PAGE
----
SPEECH AT A MEETING OF THE CITIZENS OF BOSTON, IN FANEUIL HALL, MARCH 25, 1850, TO CONSIDER THE SPEECH OF MR. WEBSTER.
Mr. President and Fellow Citizens: It is an important occasion which has brought us together. A great crisis has occurred in the affairs of the United States. There is a great question now before the people. In any European country west of Russia and east of Spain, it would produce a revolution, and be settled with gunpowder. It narrowly concerns the material welfare of the nation. The decision that is made will help millions of human beings into life, or will hinder and prevent millions from being born. It will help or hinder the advance of the nation in wealth for a long time to come. It is a question which involves the honor of the people. Your honor and my honor are concerned in this matter, which is presently to be passed upon by the people of the United States. More than all this, it concerns the morality of the people. We are presently to do a right deed, or to inflict a great wrong on others and on ourselves, and thereby entail an evil upon this continent which will blight and curse it for many an age.
It is a great question, comprising many smaller ones:—Shall we extend and foster Slavery, or shall we extend and foster Freedom? Slavery, with its consequences, material, political, intellectual, moral; or Freedom, with the consequences thereof?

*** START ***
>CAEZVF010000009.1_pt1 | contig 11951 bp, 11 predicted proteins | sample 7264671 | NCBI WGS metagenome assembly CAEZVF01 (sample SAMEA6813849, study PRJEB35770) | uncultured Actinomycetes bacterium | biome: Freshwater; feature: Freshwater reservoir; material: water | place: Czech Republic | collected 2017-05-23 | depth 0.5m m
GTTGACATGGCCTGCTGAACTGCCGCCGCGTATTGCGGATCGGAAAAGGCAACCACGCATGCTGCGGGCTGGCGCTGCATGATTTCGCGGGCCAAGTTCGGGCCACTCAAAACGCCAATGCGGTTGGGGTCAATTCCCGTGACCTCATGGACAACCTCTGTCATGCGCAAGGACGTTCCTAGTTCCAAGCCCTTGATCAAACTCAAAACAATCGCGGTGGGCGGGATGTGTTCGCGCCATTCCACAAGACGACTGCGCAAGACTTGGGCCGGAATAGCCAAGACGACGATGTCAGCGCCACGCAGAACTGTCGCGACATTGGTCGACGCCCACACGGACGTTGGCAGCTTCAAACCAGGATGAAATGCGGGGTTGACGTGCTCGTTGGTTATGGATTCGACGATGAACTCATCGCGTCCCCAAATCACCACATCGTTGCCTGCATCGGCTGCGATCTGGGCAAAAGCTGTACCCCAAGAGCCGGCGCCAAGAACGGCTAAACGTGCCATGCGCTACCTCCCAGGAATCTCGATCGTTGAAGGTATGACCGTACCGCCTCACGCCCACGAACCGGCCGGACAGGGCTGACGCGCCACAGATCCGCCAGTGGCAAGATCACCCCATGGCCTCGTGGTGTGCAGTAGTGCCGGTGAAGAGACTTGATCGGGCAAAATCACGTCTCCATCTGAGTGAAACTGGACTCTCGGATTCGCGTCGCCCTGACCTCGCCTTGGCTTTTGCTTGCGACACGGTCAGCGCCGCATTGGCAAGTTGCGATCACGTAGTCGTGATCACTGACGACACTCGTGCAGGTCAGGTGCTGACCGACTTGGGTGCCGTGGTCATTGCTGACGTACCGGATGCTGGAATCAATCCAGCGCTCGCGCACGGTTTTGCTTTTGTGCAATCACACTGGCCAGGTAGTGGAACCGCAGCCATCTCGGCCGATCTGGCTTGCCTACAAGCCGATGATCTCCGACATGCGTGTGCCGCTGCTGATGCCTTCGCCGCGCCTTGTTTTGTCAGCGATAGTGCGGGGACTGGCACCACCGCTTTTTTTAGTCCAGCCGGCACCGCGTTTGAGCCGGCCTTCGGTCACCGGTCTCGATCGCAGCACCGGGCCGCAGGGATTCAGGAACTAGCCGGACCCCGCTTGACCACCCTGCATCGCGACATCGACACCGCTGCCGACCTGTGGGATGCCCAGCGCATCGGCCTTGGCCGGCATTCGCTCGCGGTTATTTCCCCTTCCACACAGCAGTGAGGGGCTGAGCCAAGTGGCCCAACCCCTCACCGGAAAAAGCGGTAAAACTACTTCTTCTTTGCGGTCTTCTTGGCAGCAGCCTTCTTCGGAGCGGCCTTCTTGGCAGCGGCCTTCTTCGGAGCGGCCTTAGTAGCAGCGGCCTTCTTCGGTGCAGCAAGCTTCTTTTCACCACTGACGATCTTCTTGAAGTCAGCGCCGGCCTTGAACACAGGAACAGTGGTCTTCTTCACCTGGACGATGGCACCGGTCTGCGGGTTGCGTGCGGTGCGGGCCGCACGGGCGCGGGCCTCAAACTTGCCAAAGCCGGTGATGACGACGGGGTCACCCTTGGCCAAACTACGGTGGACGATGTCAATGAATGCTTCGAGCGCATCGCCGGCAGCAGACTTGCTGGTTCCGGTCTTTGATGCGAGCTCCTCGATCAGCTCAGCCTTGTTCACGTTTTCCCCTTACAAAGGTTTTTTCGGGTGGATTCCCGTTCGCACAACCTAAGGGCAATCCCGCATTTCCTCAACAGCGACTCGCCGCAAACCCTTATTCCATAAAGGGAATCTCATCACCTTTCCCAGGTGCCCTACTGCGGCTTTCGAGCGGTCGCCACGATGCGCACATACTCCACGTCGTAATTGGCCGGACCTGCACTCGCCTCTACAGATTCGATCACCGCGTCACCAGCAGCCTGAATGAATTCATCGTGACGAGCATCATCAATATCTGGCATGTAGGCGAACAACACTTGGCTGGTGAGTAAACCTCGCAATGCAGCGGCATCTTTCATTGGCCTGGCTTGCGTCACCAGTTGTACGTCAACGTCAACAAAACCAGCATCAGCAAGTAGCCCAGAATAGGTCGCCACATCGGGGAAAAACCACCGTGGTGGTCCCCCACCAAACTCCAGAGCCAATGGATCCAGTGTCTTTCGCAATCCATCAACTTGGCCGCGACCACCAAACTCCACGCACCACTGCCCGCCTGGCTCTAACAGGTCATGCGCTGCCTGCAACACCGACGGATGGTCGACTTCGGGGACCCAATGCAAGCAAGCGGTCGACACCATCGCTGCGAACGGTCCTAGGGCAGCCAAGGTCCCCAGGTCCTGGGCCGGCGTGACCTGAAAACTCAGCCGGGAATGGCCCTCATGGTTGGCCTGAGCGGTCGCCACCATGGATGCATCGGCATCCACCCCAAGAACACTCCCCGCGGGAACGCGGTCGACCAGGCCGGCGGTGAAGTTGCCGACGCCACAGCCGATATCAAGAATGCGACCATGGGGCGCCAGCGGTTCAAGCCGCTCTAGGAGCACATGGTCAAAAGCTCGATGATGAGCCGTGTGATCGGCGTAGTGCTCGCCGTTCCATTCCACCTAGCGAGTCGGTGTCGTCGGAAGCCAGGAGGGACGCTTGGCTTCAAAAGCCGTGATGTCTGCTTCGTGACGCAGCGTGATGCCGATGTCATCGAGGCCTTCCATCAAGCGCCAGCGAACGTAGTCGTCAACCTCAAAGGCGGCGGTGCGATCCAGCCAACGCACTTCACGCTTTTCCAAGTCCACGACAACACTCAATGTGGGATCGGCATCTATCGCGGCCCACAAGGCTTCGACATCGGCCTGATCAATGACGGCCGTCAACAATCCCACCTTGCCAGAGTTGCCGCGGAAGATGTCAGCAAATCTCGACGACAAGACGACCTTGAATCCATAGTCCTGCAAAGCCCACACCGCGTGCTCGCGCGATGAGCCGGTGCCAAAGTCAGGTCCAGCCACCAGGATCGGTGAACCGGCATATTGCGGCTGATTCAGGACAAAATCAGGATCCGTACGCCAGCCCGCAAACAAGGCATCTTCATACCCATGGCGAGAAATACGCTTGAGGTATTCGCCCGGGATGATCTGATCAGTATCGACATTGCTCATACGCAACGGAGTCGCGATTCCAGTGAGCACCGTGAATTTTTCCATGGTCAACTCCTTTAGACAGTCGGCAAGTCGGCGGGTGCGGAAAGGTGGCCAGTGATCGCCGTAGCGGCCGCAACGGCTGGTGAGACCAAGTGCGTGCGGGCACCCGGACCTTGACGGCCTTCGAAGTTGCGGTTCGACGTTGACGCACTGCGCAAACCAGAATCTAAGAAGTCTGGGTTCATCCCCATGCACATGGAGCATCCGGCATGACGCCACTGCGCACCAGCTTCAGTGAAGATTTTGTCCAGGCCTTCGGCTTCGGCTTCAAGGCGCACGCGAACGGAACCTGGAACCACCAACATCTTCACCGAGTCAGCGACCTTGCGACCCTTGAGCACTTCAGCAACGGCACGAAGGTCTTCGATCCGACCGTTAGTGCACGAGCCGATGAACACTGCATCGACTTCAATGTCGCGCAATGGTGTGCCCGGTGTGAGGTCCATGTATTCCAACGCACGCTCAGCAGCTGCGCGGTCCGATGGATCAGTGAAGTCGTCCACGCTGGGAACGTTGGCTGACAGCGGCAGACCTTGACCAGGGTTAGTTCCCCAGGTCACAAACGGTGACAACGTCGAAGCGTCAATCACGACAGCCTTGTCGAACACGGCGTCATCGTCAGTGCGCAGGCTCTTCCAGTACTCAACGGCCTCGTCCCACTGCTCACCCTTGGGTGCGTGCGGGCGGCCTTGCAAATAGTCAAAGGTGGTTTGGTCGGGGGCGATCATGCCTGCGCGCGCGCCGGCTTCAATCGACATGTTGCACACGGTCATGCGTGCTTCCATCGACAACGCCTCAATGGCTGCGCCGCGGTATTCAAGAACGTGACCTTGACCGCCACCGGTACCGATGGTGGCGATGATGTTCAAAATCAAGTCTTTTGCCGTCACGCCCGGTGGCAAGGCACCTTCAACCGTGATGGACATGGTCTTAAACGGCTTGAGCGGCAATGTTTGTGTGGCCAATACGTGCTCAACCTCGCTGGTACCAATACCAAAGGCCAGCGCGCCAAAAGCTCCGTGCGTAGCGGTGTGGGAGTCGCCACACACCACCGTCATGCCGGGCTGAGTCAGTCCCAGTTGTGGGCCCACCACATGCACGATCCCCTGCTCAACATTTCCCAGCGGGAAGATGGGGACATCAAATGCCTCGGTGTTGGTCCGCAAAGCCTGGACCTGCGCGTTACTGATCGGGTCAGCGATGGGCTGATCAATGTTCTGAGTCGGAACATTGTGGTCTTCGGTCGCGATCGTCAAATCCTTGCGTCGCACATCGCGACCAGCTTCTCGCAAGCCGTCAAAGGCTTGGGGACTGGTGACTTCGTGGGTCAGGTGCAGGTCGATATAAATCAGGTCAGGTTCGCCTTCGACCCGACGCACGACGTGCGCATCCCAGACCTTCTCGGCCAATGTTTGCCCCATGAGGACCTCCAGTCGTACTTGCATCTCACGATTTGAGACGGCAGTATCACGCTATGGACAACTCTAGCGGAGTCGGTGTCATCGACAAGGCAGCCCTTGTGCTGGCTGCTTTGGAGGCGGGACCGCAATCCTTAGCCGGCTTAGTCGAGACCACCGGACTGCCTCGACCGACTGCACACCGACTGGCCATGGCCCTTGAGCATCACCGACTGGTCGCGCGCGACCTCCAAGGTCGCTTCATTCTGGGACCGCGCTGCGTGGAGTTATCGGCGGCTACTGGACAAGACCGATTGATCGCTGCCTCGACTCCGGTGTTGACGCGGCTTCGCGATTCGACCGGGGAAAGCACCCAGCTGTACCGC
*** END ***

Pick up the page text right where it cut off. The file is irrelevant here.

A question so important seldom comes to be decided before any generation of men. This age is full of great questions, but this of Freedom is the chief. It is the same question which in other forms comes up in Europe. This is presently to be decided here in the United States by the servants of the people, I mean, by the Congress of the nation; in the name of the people; for the people, if justly decided; against them, if unjustly. If it were to be left to-morrow to the naked votes of the majority, I should have no fear. But the public servants of the people may decide otherwise. The political parties, as such, are not to pass judgment. It is not a question between whigs and democrats; old party distinctions, once so sacred and rigidly observed, here vanish out of sight. The party of Slavery or the party of Freedom is to swallow up all the other parties. Questions about tariffs and banks can hardly get a hearing. On the approach of a battle, men do not talk of the weather.
Four great men in the Senate of the United States have given us their decision; the four most eminent in the party politics of the nation—two great whigs, two great democrats. The Shibboleth of their party is forgotten by each; there is a strange unanimity in their decision. The Herod of free trade and the Pilate of protection are "made friends," when freedom is to be crucified. All four decide adverse to freedom; in favor of slavery; against the people. Their decisions are such as you might look for in the politicians of Austria and Russia. Many smaller ones have spoken on this side or on that. Last of all, but greatest, the most illustrious of the four, so far as great gifts of the understanding are concerned, a son of New England, long known, and often and deservedly honored, has given his decision....